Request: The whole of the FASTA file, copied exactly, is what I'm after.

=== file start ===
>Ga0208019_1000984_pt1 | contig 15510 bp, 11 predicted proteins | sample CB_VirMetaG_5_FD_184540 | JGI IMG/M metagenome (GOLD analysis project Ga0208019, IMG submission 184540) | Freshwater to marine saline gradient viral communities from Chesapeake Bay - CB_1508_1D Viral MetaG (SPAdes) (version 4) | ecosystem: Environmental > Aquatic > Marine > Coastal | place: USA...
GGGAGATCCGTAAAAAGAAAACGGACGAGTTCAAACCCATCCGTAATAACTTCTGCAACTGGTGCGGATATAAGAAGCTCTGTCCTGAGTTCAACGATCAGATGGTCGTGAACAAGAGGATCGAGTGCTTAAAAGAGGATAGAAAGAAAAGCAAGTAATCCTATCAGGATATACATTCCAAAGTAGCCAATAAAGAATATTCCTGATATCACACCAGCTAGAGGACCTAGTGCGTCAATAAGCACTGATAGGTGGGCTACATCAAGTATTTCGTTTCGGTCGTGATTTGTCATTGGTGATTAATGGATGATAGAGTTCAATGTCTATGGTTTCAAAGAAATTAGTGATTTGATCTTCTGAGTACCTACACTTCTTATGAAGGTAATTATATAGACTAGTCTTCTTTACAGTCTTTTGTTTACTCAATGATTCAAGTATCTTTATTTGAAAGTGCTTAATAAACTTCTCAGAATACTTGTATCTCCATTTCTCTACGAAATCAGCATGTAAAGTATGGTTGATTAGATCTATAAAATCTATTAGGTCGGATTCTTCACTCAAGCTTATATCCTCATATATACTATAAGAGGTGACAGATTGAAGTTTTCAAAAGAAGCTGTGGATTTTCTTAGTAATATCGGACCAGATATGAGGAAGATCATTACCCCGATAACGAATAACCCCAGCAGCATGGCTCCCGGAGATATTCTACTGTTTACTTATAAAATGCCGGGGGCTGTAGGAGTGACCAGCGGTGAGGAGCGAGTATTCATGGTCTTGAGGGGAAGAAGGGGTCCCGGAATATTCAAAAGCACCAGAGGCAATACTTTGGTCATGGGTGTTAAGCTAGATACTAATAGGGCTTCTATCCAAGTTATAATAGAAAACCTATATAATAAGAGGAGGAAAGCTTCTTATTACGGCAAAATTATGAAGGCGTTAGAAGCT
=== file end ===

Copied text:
>Ga0208019_1000984_pt1 | contig 15510 bp, 11 predicted proteins | sample CB_VirMetaG_5_FD_184540 | JGI IMG/M metagenome (GOLD analysis project Ga0208019, IMG submission 184540) | Freshwater to marine saline gradient viral communities from Chesapeake Bay - CB_1508_1D Viral MetaG (SPAdes) (version 4) | ecosystem: Environmental > Aquatic > Marine > Coastal | place: USA...
GGGAGATCCGTAAAAAGAAAACGGACGAGTTCAAACCCATCCGTAATAACTTCTGCAACTGGTGCGGATATAAGAAGCTCTGTCCTGAGTTCAACGATCAGATGGTCGTGAACAAGAGGATCGAGTGCTTAAAAGAGGATAGAAAGAAAAGCAAGTAATCCTATCAGGATATACATTCCAAAGTAGCCAATAAAGAATATTCCTGATATCACACCAGCTAGAGGACCTAGTGCGTCAATAAGCACTGATAGGTGGGCTACATCAAGTATTTCGTTTCGGTCGTGATTTGTCATTGGTGATTAATGGATGATAGAGTTCAATGTCTATGGTTTCAAAGAAATTAGTGATTTGATCTTCTGAGTACCTACACTTCTTATGAAGGTAATTATATAGACTAGTCTTCTTTACAGTCTTTTGTTTACTCAATGATTCAAGTATCTTTATTTGAAAGTGCTTAATAAACTTCTCAGAATACTTGTATCTCCATTTCTCTACGAAATCAGCATGTAAAGTATGGTTGATTAGATCTATAAAATCTATTAGGTCGGATTCTTCACTCAAGCTTATATCCTCATATATACTATAAGAGGTGACAGATTGAAGTTTTCAAAAGAAGCTGTGGATTTTCTTAGTAATATCGGACCAGATATGAGGAAGATCATTACCCCGATAACGAATAACCCCAGCAGCATGGCTCCCGGAGATATTCTACTGTTTACTTATAAAATGCCGGGGGCTGTAGGAGTGACCAGCGGTGAGGAGCGAGTATTCATGGTCTTGAGGGGAAGAAGGGGTCCCGGAATATTCAAAAGCACCAGAGGCAATACTTTGGTCATGGGTGTTAAGCTAGATACTAATAGGGCTTCTATCCAAGTTATAATAGAAAACCTATATAATAAGAGGAGGAAAGCTTCTTATTACGGCAAAATTATGAAGGCGTTAGAAGCT